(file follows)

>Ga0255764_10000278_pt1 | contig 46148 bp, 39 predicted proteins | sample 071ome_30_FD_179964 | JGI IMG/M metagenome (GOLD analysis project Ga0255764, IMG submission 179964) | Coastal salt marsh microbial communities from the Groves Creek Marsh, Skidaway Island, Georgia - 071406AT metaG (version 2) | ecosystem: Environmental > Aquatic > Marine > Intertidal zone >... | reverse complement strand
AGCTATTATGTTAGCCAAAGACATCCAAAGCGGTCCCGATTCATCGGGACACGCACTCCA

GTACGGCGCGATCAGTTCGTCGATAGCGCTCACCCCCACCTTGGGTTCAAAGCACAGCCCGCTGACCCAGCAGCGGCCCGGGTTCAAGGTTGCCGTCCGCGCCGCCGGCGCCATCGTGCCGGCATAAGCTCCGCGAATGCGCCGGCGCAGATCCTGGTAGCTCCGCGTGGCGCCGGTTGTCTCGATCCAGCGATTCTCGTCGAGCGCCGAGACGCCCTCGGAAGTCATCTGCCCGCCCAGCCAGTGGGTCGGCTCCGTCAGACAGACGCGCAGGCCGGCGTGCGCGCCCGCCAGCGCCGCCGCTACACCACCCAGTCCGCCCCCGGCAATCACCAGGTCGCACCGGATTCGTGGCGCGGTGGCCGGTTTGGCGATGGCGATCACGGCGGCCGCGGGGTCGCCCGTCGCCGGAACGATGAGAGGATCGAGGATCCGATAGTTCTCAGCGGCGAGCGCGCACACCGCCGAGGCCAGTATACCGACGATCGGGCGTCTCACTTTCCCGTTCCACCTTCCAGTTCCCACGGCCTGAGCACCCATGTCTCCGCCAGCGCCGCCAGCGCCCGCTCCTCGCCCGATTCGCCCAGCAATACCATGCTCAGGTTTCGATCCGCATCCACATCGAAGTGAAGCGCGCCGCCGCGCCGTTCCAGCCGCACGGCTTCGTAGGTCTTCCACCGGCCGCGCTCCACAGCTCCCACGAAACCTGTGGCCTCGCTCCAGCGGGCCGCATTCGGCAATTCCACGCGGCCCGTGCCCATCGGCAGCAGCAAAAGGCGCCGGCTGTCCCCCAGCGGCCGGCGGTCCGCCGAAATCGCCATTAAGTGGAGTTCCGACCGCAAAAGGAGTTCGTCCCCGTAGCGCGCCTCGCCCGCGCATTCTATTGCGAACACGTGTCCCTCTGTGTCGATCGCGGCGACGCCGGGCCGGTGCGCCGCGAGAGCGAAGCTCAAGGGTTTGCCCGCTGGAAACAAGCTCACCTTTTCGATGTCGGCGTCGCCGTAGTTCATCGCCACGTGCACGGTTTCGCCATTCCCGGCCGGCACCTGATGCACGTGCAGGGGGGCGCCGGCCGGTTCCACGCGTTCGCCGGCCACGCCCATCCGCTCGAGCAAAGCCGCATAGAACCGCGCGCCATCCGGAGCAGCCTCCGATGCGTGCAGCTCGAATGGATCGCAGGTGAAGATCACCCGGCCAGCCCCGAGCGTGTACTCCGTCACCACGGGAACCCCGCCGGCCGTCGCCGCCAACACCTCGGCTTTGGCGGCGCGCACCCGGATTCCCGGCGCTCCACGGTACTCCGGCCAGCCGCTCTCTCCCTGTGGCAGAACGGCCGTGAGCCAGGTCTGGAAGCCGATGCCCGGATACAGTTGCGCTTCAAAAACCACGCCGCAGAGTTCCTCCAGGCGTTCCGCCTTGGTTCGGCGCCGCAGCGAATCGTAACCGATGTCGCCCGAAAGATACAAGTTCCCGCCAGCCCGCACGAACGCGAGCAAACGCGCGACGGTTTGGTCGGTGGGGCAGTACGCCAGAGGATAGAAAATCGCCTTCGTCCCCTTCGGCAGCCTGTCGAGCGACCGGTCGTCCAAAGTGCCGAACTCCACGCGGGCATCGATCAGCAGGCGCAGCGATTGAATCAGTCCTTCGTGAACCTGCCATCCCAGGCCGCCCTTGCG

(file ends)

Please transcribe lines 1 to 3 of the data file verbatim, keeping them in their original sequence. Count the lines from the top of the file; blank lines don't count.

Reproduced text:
>Ga0255764_10000278_pt1 | contig 46148 bp, 39 predicted proteins | sample 071ome_30_FD_179964 | JGI IMG/M metagenome (GOLD analysis project Ga0255764, IMG submission 179964) | Coastal salt marsh microbial communities from the Groves Creek Marsh, Skidaway Island, Georgia - 071406AT metaG (version 2) | ecosystem: Environmental > Aquatic > Marine > Intertidal zone >... | reverse complement strand
AGCTATTATGTTAGCCAAAGACATCCAAAGCGGTCCCGATTCATCGGGACACGCACTCCA

GTACGGCGCGATCAGTTCGTCGATAGCGCTCACCCCCACCTTGGGTTCAAAGCACAGCCCGCTGACCCAGCAGCGGCCCGGGTTCAAGGTTGCCGTCCGCGCCGCCGGCGCCATCGTGCCGGCATAAGCTCCGCGAATGCGCCGGCGCAGATCCTGGTAGCTCCGCGTGGCGCCGGTTGTCTCGATCCAGCGATTCTCGTCGAGCGCCGAGACGCCCTCGGAAGTCATCTGCCCGCCCAGCCAGTGGGTCGGCTCCGTCAGACAGACGCGCAGGCCGGCGTGCGCGCCCGCCAGCGCCGCCGCTACACCACCCAGTCCGCCCCCGGCAATCACCAGGTCGCACCGGATTCGTGGCGCGGTGGCCGGTTTGGCGATGGCGATCACGGCGGCCGCGGGGTCGCCCGTCGCCGGAACGATGAGAGGATCGAGGATCCGATAGTTCTCAGCGGCGAGCGCGCACACCGCCGAGGCCAGTATACCGACGATCGGGCGTCTCACTTTCCCGTTCCACCTTCCAGTTCCCACGGCCTGAGCACCCATGTCTCCGCCAGCGCCGCCAGCGCCCGCTCCTCGCCCGATTCGCCCAGCAATACCATGCTCAGGTTTCGATCCGCATCCACATCGAAGTGAAGCGCGCCGCCGCGCCGTTCCAGCCGCACGGCTTCGTAGGTCTTCCACCGGCCGCGCTCCACAGCTCCCACGAAACCTGTGGCCTCGCTCCAGCGGGCCGCATTCGGCAATTCCACGCGGCCCGTGCCCATCGGCAGCAGCAAAAGGCGCCGGCTGTCCCCCAGCGGCCGGCGGTCCGCCGAAATCGCCATTAAGTGGAGTTCCGACCGCAAAAGGAGTTCGTCCCCGTAGCGCGCCTCGCCCGCGCATTCTATTGCGAACACGTGTCCCTCTGTGTCGATCGCGGCGACGCCGGGCCGGTGCGCCGCGAGAGCGAAGCTCAAGGGTTTGCCCGCTGGAAACAAGCTCACCTTTTCGATGTCGGCGTCGCCGTAGTTCATCGCCACGTGCACGGTTTCGCCATTCCCGGCCGGCACCTGATGCACGTGCAGGGGGGCGCCGGCCGGTTCCACGCGTTCGCCGGCCACGCCCATCCGCTCGAGCAAAGCCGCATAGAACCGCGCGCCATCCGGAGCAGCCTCCGATGCGTGCAGCTCGAATGGATCGCAGGTGAAGATCACCCGGCCAGCCCCGAGCGTGTACTCCGTCACCACGGGAACCCCGCCGGCCGTCGCCGCCAACACCTCGGCTTTGGCGGCGCGCACCCGGATTCCCGGCGCTCCACGGTACTCCGGCCAGCCGCTCTCTCCCTGTGGCAGAACGGCCGTGAGCCAGGTCTGGAAGCCGATGCCCGGATACAGTTGCGCTTCAAAAACCACGCCGCAGAGTTCCTCCAGGCGTTCCGCCTTGGTTCGGCGCCGCAGCGAATCGTAACCGATGTCGCCCGAAAGATACAAGTTCCCGCCAGCCCGCACGAACGCGAGCAAACGCGCGACGGTTTGGTCGGTGGGGCAGTACGCCAGAGGATAGAAAATCGCCTTCGTCCCCTTCGGCAGCCTGTCGAGCGACCGGTCGTCCAAAGTGCCGAACTCCACGCGGGCATCGATCAGCAGGCGCAGCGATTGAATCAGTCCTTCGTGAACCTGCCATCCCAGGCCGCCCTTGCG